Lockdown pandemic

Philosophy, In a Sense

Constantine Sandis on Doing Nothing in the Time of Covid-19

In the wake of COVID-19, memes asserting that, for the first time in history, we could save the world by doing absolutely nothing went (ahem) viral. The notion that one can achieve a great good by doing bugger all is blindingly attractive. How cool would it be if heroism not only begins at home, but gets to stay there, putting its feet up, watching Netflix, and occasionally donning a mask to pop out for emergency pizza? Not all heroes get to wear masks or stay at home though, because not all heroes can afford masks, let alone the privilege of social-distancing or a home in which to lockdown. Many live in small cramped spaces and/or desperately relying on low incomes from manual labour, such as driving a bus, stacking shelves, or delivering food parcels to those of us staying at home doing nothing (hi!).

But what is it to do nothing? The Bhagavad Gītā teaches that every inaction [akarma] involves action [karma] and vice versa (IV: 16 & 18). Its undergirding tenet, namely that “action is better than non-action” (III:8), is a thinly-veiled attack on the Buddhist ideal of doing nothing, on the grounds that “one cannot attain freedom from the results of action by abstaining from actions” (III:4). The Gita thus seeks to subvert ontological distinctions between doing and allowing, performing and refraining, fulfilling and neglecting, etc. Indeed, in his Meditations (Book IX, § 5), Marcus Aurelius contends that “you can also commit injustice by doing nothing”. But this blurs the distinction between doing one thing by doing another as a means, and doing one thing in doing another. In certain contexts, not going out just is protecting your community, while not social distancing or wearing a mask is allowing the virus to spread. As the philosopher Elizabeth Anscombe puts it, an action may have many different descriptions, and we may be ignorant of some of its most crucial ones -- both positive and negative.

The UK Government’s guidance of March 23rd says that “the single most important action we can all take in fighting coronavirus is to stay at home in order to protect the NHS and save lives”. Its slogan “stay home, protect the NHS, and save lives” and accompanying hashtag, #StayHomeSaveLives, are designed to conjure up images of an indoor army at war with an invisible enemy. Self-isolators, such as myself, are effectively being portrayed as locked-down military generals, guiding our troops on the NHS front lines with courage and fortitude, from the comfort of our sofas. In reality, we are not saving lives but protecting our own and refraining from causing deaths, or at least from being a cog in the machine that kills by promenading on sunny bank holiday weekends.

Three weeks earlier, at the March 3rd press conference for the government’s Coronavirus action plan, Boris Johnson boasted:

“I’m shaking hands continuously … I was at a hospital the other night where … I think … there were actually a few Coronavirus patients and I shook hands with everybody, you’ll be pleased to know, and I continue to shake hands … people can obviously make up their own minds.”

Weird flex, but OK. On Johnson’s right-hand side, barely half a metre away, stood the government’s Chief Medical Officer, Chris Whittey, and, on his left, Sir Patrick Vallance, the UK's chief scientific adviser. Vallance confirmed that it’s enough that we “wash our hands”. The PM added that this was the advice of Matt Hancock, Secretary of State for Health and Social Care, before concluding: “our judgement is wash … before you shake hands, obviously”. Before, but not after. The whole show was negligent at best, but more likely a deliberate, if miscalculated, attempt to facilitate the life-costing chimera of herd-immunity. The UK government has since also stopped tests and advised against the use of masks, despite scientific evidence favouring their use. In the US, Trump is similarly defying medical guidance for Americans. Perhaps my own regular hand-washing has made me self-righteous, but complacent strategies such as the above are tantamount to involuntary – and, at times, perhaps even constructive – manslaughter.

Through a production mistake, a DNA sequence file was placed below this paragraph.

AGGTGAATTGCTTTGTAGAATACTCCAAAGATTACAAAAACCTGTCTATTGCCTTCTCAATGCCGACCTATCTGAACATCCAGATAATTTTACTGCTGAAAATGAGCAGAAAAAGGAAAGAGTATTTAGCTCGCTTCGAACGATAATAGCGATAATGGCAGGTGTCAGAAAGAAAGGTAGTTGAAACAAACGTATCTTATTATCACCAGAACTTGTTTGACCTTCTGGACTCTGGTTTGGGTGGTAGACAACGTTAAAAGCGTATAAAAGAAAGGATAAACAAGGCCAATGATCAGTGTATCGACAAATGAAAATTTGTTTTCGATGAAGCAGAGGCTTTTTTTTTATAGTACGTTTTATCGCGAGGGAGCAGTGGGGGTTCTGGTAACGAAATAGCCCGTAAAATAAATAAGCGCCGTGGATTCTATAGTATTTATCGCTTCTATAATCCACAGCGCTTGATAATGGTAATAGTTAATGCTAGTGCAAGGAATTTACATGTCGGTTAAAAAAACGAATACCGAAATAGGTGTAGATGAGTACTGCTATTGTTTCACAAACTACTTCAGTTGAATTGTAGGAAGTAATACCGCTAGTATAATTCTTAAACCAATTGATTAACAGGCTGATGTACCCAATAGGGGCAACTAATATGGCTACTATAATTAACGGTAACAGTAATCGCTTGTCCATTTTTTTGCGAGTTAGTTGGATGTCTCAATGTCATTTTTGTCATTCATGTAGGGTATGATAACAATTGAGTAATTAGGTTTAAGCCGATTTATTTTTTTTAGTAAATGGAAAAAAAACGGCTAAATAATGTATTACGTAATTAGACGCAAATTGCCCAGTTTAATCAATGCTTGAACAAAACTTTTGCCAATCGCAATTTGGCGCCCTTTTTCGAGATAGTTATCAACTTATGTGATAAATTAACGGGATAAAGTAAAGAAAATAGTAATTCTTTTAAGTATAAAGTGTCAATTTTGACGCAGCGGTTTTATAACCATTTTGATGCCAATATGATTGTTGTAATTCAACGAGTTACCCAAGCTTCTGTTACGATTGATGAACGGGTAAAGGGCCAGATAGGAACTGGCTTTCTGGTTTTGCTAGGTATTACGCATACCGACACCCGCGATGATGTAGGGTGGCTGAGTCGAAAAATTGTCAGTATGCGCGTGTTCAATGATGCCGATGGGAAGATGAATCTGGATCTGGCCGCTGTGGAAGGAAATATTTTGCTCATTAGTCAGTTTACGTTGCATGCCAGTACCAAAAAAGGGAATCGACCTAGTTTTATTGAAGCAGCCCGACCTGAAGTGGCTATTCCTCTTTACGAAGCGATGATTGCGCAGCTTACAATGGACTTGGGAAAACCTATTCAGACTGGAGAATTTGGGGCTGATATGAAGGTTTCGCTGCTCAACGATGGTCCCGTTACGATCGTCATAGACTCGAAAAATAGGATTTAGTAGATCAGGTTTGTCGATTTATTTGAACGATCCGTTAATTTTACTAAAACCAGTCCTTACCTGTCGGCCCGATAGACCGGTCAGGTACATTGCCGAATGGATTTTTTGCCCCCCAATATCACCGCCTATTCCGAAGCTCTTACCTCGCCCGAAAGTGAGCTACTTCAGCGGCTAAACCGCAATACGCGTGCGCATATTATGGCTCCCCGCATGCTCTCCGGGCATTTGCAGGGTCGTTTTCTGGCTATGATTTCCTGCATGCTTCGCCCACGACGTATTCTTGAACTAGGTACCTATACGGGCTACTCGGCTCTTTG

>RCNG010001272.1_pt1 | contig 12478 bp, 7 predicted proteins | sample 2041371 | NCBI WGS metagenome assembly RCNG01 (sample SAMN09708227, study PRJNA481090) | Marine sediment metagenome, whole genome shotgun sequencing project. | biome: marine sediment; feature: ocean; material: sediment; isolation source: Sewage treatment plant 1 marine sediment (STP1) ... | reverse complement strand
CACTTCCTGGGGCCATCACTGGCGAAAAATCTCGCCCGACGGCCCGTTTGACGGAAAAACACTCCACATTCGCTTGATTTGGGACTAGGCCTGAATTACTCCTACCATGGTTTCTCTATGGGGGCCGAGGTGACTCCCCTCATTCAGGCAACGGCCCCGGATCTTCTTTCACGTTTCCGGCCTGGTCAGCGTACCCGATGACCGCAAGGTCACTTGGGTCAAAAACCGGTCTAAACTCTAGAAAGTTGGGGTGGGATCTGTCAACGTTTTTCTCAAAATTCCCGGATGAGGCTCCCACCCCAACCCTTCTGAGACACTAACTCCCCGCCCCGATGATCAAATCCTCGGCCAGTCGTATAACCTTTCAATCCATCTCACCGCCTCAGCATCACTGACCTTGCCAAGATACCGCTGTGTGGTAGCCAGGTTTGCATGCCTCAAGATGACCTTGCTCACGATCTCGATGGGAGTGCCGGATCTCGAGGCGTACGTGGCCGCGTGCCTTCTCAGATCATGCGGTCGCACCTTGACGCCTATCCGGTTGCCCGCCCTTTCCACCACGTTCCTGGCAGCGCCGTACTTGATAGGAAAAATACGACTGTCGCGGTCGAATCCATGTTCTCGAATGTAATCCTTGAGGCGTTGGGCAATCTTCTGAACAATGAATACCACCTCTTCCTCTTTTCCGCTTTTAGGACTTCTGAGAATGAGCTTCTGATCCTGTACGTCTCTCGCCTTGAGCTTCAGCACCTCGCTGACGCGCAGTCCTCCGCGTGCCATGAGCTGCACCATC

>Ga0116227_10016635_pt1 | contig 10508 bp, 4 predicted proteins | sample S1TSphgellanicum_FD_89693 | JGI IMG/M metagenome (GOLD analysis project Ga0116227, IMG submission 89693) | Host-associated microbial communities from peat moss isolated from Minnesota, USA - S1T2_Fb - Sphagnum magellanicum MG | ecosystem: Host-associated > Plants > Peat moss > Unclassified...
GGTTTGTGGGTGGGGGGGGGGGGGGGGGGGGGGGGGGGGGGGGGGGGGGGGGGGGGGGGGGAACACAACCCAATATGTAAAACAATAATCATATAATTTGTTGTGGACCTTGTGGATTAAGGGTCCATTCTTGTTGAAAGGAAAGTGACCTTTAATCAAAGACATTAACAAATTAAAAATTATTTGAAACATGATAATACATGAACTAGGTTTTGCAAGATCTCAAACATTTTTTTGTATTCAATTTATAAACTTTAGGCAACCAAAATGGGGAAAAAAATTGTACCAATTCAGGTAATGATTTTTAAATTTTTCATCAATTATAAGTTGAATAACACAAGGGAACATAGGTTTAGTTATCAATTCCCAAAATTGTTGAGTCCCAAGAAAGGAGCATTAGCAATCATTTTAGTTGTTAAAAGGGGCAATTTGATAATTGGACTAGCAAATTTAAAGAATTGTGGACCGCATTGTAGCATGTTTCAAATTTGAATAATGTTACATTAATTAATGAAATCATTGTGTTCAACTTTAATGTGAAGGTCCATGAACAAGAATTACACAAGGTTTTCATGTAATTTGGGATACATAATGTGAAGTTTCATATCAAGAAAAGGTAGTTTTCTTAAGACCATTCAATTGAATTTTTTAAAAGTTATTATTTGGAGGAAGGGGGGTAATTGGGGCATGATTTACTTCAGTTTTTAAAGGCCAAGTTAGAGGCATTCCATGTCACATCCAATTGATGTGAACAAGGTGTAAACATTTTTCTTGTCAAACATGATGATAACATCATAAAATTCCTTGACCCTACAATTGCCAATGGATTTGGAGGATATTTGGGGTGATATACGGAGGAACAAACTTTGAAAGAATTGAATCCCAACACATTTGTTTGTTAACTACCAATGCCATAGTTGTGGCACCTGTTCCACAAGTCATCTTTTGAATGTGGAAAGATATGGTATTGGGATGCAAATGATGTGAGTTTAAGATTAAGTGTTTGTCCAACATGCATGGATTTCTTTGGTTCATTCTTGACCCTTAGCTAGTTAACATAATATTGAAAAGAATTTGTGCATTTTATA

We still know so little about how COVID-19 that there will be many other true descriptions of our (in)active responses to it, of which we are currently unaware. What we do know is that, one way or another, infections don’t last for more than a few weeks. If everyone were locked down for two months, then it would be gone from the planet. Enforced lockdown that is free of Draconian measures should be approximated wherever possible, with priority for the worst off. Pace Madonna’s Sermon in the Bathtub, the virus is no great leveller, and we need to ensure the medical and economical safety of those helping us to stay alive, and those who could not live without our help.

Society is fast dividing into those who refuse to go outdoors and those who refuse to self-isolate, or even social-distance. But perhaps the biggest group will be those who want to stay at home but are forced back out by economic reasons. When anarchists are telling people to obey the government, when Agamben and Farage align on fighting “house arrest”, this virus may well make fools of us all. When it comes to writing papers or opinion columns such as this, perhaps the best thing we can do to fight COVID-19 really is nothing. Then again, we can only truly do nothing when there is nothing to be done.

Constantine Sandis is professor of philosophy at the University of Hertfordshire and Fellow of the Royal Society of Arts. His most recent book is Character and Causation: Hume’s Philosophy of Action.

 


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